How 2 brothers built Rs 1,500Cr turnover D’Decor - world’s largest curtain and upholstery fabrics maker

Started by Ajay Arora and Sanjay Arora in 1999, furnishing fabrics business D’Decor exports its products to over 65 countries, with USA, Europe, UK, and the Middle East being its biggest markets. Today, it has over 20,000 SKUs and is endorsed by Shah Rukh Khan and Gauri Khan.

How 2 brothers built Rs 1,500Cr turnover D’Decor - world’s largest curtain and upholstery fabrics maker

Saturday July 18, 2020,

7 min Read

When Ajay Arora and his brother Sanjay joined their family’s apparel textile business, little did they know that they’d discover a market opportunity worth thousands of crores of rupees. During the 90s, the Mumbai-based brothers worked in their family business, manufacturing and selling fabrics for women’s wear and making affordable imitation silk in polyester.

Ajay, scouting for new opportunities, looked into fabrics and designs that were selling well. A huge gap in the home furnishing category presented itself before him. The demand for fabrics in the home furnishing industry was swelling, especially in international markets, and there were not many players to meet the demand.

“In 1997, I set forth on a journey to Heimtextil, Europe’s largest textile fair, in Frankfurt. From there, I went to Como, Italy, to meet some design houses. This way, I learned the tricks of the trade in the home furnishings industry over several months. Then, my brother Sanjay and I quit our family business to start manufacturing our own home furnishing fabrics,” he tells SMBStory.

The business was named D’Decor. In 1999, it was a modest fabrics manufacturing unit in Mumbai. The brothers’ focus on delivering European quality products at Indian prices worked wonders, and took the business to unprecedented heights.


D'Decor cofounders and managing directors Sanjay Arora (left) and Ajay Arora (right)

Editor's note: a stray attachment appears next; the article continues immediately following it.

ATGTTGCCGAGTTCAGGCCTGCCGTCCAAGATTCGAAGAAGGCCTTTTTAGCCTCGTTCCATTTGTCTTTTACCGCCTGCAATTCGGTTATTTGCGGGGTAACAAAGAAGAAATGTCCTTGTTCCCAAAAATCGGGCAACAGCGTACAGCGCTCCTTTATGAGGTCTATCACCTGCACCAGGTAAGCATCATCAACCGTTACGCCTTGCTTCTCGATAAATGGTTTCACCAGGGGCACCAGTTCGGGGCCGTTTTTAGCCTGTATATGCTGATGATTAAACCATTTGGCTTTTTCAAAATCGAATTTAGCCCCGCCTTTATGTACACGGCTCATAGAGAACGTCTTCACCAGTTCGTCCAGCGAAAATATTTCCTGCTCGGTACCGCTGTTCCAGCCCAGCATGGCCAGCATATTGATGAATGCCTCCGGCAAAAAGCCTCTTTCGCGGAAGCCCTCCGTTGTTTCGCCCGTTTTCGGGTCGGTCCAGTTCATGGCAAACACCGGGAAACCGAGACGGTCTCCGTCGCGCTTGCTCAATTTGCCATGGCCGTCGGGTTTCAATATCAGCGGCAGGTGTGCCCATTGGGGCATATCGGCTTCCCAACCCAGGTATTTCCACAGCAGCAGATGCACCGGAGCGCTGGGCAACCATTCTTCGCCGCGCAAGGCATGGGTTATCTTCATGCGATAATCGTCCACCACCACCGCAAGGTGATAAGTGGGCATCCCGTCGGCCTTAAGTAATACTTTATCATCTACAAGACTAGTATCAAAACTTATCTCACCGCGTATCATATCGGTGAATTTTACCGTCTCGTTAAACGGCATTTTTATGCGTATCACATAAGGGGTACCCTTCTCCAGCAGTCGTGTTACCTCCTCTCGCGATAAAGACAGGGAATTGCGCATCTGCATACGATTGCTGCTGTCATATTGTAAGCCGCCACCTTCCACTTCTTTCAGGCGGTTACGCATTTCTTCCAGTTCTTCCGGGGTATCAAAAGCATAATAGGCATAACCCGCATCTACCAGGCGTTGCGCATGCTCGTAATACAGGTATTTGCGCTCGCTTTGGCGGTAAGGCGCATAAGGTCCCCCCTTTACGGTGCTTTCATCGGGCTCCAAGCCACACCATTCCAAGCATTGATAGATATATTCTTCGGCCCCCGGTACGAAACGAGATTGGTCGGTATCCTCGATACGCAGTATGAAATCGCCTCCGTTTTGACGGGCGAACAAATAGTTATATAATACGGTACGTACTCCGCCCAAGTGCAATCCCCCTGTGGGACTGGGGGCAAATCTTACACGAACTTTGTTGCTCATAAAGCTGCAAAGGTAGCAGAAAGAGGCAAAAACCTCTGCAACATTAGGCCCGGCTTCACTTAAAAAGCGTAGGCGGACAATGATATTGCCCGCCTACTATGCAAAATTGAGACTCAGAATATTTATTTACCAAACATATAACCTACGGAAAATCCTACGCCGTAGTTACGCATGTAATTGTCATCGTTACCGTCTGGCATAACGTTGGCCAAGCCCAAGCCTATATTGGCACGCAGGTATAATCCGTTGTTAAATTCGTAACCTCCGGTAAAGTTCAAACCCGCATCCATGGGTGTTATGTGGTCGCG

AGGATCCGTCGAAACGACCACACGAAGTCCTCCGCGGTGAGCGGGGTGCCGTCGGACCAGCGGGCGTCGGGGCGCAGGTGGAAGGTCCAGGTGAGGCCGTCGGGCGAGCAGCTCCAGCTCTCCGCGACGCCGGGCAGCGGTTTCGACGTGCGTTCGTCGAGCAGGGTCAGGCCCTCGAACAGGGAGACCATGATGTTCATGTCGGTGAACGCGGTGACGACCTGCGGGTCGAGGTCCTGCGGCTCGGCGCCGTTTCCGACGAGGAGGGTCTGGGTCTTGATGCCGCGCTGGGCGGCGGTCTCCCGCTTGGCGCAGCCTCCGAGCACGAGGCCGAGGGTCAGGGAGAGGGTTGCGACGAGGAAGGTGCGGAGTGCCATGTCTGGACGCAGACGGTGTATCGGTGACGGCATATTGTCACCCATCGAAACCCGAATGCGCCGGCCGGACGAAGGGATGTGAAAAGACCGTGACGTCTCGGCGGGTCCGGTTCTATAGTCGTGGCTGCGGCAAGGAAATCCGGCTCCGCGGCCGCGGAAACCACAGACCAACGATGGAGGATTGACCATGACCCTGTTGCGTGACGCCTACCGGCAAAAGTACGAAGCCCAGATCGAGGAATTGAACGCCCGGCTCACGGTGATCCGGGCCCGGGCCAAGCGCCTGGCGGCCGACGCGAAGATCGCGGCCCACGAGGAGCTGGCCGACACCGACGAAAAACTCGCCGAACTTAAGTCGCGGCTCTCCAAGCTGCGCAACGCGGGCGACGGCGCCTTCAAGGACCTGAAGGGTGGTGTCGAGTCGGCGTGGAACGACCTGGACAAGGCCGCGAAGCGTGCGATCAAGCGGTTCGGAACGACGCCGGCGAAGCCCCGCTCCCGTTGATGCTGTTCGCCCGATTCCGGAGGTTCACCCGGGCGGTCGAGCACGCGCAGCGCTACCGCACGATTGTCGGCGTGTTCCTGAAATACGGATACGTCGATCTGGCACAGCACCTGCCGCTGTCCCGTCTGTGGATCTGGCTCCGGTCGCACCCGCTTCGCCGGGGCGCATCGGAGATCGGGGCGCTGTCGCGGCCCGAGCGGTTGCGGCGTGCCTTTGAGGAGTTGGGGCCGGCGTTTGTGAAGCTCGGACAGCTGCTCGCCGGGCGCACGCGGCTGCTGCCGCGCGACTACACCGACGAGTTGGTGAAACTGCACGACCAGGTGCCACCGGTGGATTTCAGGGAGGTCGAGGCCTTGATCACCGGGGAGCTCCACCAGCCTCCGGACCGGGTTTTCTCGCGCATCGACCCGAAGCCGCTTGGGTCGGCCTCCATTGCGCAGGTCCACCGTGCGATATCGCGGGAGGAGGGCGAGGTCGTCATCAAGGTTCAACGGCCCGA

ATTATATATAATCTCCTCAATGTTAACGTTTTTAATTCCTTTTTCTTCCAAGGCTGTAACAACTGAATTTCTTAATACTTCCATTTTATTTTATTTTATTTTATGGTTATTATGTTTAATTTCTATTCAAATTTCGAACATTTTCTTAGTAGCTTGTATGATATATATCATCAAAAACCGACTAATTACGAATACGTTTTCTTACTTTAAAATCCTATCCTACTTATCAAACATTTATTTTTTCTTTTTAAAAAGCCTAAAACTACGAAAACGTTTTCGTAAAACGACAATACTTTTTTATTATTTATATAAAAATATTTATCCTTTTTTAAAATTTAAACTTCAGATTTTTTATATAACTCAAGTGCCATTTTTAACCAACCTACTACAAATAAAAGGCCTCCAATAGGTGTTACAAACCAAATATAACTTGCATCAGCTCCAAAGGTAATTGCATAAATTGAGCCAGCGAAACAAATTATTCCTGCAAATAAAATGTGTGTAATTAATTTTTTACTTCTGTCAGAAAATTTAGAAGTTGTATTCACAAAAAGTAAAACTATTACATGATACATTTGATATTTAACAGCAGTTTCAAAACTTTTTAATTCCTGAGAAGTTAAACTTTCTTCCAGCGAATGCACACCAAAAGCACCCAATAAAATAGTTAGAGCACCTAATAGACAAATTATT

Today, D’Decor is the largest maker of woven upholstery and curtain fabrics in the world. The Rs 1,500 crore turnover business has five manufacturing plants in Tarapur, India, producing over 1,20,000 square meters of high-quality fabrics every day.

D’Decor exports its products to over 65 countries, with USA, Europe, UK, and the Middle East being its biggest markets. It is endorsed by Shah Rukh Khan and Gauri Khan, and consumers are drawn to its various touch points all over India.

Business challenges

D’Decor was certainly not an overnight success and had its fair share of challenges. Ajay says the biggest initial hurdle was setting up an international business despite having no manufacturing clusters, design appropriateness or customer relationships to work with.

“At a time when getting information was not as easy as it is today, we forged new relationships with the ecosystem of international suppliers, designers and customers through extensive participation in trade shows and visits to Italy in the early years,” he says.

The brothers’ export-oriented business faced another shock when global recession came calling in 2008. At that time, 65 percent of D’Decor’s business came from the USA, and its sales took a hit.

“Dealing with the recession was probably the most difficult moment for the company. We decided to address this by diversifying to different geographies, such as Europe and India. The move paid off because it brought us significant stability through our presence in all major developed countries and it was already a strong consumer brand in India,” Ajay says.


A D'Decor factory in Tarapur

Product and retail strategy

Curtain and upholstery fabrics have been the mainstay of the company’s product portfolio. When D’Decor ventured into B2C in 2010, it took the opportunity to make beddings and made-ups such as towels, blankets, etc. It also added blinds, rugs and wallpapers to its portfolio.

Before they started the B2C business, the brothers acquired their largest distributor and introduced subscriptions to its sample books and catalogues, which in turn allowed retailers to stop stocking inventory.

Under this lean manufacturing model, retailers could show customers the sample books, take orders, and ask D’Decor for only the exact quantities of fabrics they required, as opposed to full rolls. This eliminated their stock risks.